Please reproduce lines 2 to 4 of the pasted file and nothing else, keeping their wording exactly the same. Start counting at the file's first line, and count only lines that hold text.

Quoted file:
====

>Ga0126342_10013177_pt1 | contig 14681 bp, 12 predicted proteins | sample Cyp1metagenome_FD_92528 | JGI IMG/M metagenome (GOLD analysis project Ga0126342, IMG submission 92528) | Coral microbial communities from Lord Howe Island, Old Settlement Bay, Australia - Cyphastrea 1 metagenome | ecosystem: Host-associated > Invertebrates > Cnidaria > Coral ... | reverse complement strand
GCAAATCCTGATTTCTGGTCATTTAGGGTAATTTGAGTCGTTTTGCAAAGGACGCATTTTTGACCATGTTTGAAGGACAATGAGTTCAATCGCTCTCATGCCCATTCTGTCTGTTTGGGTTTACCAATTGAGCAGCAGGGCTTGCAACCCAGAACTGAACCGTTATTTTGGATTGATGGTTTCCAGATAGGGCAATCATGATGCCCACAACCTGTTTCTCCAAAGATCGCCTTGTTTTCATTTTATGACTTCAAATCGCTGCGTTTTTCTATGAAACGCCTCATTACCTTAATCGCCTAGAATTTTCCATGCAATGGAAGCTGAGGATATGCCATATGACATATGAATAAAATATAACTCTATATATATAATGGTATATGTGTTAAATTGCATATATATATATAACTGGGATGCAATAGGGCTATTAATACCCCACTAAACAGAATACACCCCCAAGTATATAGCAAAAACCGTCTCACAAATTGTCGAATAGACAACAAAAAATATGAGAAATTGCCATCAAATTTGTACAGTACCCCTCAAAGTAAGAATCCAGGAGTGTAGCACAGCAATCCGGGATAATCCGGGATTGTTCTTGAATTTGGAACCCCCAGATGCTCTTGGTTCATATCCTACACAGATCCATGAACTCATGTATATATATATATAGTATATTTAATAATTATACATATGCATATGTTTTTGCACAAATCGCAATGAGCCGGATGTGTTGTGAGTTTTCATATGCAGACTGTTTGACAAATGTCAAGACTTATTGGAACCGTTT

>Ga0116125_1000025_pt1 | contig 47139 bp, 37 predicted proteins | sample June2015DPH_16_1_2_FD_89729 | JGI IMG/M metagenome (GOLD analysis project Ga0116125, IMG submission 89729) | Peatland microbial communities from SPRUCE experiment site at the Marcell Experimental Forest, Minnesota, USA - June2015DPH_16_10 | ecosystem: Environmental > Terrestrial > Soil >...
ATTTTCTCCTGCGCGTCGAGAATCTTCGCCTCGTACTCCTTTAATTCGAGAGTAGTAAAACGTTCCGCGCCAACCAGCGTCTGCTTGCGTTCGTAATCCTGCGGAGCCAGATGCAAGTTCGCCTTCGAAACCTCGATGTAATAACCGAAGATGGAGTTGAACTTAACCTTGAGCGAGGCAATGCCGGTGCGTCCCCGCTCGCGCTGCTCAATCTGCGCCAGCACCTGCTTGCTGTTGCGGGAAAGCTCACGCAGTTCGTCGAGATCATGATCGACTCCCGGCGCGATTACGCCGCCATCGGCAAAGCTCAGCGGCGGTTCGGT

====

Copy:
GCAAATCCTGATTTCTGGTCATTTAGGGTAATTTGAGTCGTTTTGCAAAGGACGCATTTTTGACCATGTTTGAAGGACAATGAGTTCAATCGCTCTCATGCCCATTCTGTCTGTTTGGGTTTACCAATTGAGCAGCAGGGCTTGCAACCCAGAACTGAACCGTTATTTTGGATTGATGGTTTCCAGATAGGGCAATCATGATGCCCACAACCTGTTTCTCCAAAGATCGCCTTGTTTTCATTTTATGACTTCAAATCGCTGCGTTTTTCTATGAAACGCCTCATTACCTTAATCGCCTAGAATTTTCCATGCAATGGAAGCTGAGGATATGCCATATGACATATGAATAAAATATAACTCTATATATATAATGGTATATGTGTTAAATTGCATATATATATATAACTGGGATGCAATAGGGCTATTAATACCCCACTAAACAGAATACACCCCCAAGTATATAGCAAAAACCGTCTCACAAATTGTCGAATAGACAACAAAAAATATGAGAAATTGCCATCAAATTTGTACAGTACCCCTCAAAGTAAGAATCCAGGAGTGTAGCACAGCAATCCGGGATAATCCGGGATTGTTCTTGAATTTGGAACCCCCAGATGCTCTTGGTTCATATCCTACACAGATCCATGAACTCATGTATATATATATATAGTATATTTAATAATTATACATATGCATATGTTTTTGCACAAATCGCAATGAGCCGGATGTGTTGTGAGTTTTCATATGCAGACTGTTTGACAAATGTCAAGACTTATTGGAACCGTTT

>Ga0116125_1000025_pt1 | contig 47139 bp, 37 predicted proteins | sample June2015DPH_16_1_2_FD_89729 | JGI IMG/M metagenome (GOLD analysis project Ga0116125, IMG submission 89729) | Peatland microbial communities from SPRUCE experiment site at the Marcell Experimental Forest, Minnesota, USA - June2015DPH_16_10 | ecosystem: Environmental > Terrestrial > Soil >...
ATTTTCTCCTGCGCGTCGAGAATCTTCGCCTCGTACTCCTTTAATTCGAGAGTAGTAAAACGTTCCGCGCCAACCAGCGTCTGCTTGCGTTCGTAATCCTGCGGAGCCAGATGCAAGTTCGCCTTCGAAACCTCGATGTAATAACCGAAGATGGAGTTGAACTTAACCTTGAGCGAGGCAATGCCGGTGCGTCCCCGCTCGCGCTGCTCAATCTGCGCCAGCACCTGCTTGCTGTTGCGGGAAAGCTCACGCAGTTCGTCGAGATCATGATCGACTCCCGGCGCGATTACGCCGCCATCGGCAAAGCTCAGCGGCGGTTCGGT